The way you buy the Office 365 service is inseparable from the service experience itself. We’ve heard a lot of feedback in the app store about unlocking full Office for iPad functionality solely through an Office 365 subscription, and we’ve especially heard feedback about the subscription we offer in the apps. We’re working on responding to that feedback by making it easier to buy Office 365 and by making it more clear what you’re buying. To be clear right now: for $99 per year (in the U.S.), Office 365 Home gets you Office on up to 5 PCs or Macs, plus 5 tablets (including iPad) and extra OneDrive storage. Here’s a pro tip: you don’t have to buy your subscription from within the apps. For the full range of options, including a 30 day trial, the best place to start is http://office365.com.
Optimizing for iPad
In order to earn your time and trust, Office for iPad needs to be a great iPad app, and so we invested a lot of time optimizing these apps for iOS 7 and iPad. Your files auto-save, just like you’d expect on iPad. The Office Ribbon is the Office signature user interface element, and it’s been re-engineered for touch, including pixel-perfect retina display, optimized graphics, and animations that convey meaning.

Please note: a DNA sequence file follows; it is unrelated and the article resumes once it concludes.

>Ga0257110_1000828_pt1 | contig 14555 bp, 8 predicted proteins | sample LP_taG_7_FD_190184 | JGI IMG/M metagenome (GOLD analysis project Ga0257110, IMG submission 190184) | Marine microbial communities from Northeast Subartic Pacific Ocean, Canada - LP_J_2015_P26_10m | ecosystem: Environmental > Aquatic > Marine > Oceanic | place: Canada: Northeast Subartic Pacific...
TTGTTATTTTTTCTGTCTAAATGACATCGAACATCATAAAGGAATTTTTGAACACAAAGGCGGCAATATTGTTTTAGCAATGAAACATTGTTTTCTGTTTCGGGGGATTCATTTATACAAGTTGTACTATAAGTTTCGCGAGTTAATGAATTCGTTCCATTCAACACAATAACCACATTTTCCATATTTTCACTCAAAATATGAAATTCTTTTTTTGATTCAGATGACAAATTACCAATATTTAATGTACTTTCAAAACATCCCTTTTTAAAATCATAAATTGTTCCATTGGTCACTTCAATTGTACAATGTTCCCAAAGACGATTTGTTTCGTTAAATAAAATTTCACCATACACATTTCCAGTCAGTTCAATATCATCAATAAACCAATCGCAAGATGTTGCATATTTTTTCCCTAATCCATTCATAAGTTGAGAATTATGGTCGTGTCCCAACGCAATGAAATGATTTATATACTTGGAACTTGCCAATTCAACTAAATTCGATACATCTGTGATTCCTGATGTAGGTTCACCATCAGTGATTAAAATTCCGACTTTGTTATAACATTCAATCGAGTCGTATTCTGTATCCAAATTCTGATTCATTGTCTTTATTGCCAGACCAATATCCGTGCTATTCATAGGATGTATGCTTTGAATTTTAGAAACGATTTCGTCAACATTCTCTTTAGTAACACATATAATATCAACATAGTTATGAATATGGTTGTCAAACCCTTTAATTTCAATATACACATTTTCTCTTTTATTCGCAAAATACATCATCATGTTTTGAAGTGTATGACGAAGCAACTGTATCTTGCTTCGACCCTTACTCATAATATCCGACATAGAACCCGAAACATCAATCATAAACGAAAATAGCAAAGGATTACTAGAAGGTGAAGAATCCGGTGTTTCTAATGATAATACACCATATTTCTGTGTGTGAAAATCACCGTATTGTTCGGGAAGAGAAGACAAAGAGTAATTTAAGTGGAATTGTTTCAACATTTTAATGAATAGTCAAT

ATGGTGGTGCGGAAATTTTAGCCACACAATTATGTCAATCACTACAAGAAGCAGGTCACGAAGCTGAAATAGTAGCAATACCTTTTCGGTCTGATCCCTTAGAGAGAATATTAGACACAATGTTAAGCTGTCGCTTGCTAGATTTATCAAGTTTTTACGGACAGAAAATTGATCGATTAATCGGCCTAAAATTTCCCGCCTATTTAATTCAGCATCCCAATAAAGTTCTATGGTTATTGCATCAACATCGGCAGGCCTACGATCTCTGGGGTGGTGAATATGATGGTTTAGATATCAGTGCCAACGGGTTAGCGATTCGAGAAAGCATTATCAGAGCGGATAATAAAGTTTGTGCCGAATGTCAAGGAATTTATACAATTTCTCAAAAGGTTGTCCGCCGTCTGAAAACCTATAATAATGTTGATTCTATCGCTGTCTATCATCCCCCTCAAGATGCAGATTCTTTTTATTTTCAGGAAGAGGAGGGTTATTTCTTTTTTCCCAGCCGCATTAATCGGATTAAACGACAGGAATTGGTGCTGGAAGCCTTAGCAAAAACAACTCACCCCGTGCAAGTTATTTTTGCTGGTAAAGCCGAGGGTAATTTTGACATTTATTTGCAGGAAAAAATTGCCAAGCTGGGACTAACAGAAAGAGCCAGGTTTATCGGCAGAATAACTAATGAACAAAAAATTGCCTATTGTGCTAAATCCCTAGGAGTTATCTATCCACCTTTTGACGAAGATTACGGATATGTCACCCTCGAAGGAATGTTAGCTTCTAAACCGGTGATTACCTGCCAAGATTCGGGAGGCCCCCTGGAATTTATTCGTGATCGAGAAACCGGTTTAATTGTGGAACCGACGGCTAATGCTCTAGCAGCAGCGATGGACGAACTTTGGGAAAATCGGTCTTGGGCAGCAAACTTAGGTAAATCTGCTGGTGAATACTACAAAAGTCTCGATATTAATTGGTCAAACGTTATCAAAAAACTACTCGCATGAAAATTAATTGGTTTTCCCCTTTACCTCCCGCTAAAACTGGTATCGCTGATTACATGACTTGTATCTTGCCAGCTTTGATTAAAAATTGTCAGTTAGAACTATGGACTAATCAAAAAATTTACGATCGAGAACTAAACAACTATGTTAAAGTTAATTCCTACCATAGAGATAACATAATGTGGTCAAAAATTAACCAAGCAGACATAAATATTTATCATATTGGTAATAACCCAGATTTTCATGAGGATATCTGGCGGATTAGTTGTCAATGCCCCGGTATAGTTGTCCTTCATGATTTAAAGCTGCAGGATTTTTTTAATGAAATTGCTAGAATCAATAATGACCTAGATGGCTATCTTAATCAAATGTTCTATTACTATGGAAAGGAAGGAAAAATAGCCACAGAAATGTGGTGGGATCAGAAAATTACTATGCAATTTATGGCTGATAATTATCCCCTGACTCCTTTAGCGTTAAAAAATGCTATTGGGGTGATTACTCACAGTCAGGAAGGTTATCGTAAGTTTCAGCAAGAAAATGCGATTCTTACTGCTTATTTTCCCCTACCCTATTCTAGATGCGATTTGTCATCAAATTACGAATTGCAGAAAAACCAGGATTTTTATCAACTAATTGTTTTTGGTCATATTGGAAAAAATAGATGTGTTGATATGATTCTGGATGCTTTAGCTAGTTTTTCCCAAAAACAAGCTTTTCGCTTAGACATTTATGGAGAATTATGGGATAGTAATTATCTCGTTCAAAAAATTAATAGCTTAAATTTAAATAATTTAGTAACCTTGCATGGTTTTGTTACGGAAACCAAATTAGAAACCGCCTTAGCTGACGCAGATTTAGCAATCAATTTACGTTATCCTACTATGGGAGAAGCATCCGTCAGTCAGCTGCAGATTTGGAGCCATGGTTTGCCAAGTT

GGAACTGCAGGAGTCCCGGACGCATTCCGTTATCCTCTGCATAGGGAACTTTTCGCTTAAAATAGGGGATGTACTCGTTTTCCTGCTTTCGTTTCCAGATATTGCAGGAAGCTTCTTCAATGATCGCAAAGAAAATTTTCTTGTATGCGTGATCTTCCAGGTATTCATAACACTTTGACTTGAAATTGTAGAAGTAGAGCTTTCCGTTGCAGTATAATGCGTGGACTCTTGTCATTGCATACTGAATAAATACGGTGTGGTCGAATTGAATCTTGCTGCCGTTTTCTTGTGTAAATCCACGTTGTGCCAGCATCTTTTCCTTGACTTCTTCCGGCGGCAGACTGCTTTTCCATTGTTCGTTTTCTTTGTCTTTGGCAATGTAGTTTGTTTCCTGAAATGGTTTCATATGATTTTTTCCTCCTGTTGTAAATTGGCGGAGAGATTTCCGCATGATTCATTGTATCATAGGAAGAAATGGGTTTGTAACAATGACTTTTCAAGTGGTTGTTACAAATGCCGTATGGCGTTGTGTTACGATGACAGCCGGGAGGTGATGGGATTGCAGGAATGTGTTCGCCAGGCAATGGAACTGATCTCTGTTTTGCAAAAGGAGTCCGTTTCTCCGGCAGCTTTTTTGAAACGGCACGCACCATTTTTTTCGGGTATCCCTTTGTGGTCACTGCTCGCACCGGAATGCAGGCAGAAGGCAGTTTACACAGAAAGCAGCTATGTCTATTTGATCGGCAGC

We made some bold moves in performance-tuning Office applications for iPad. We changed how Excel draws the contents of spreadsheets, because the old way wasn’t fast enough. We modified Word to render documents on a background thread, because the tried-and-true way didn’t allow the kind of scrolling performance iPad users expect. And there’s my favorite demo: insert a picture in any of the apps, grab the rotation handle, and enjoy the way the OfficeArt graphics engine was re-engineered to take full advantage of hardware acceleration in iOS. The monitor in the hallway outside my office has each day’s performance measurements on it. We’re still looking at performance every day, and we already have some ideas about how Office on your iPad can get even faster.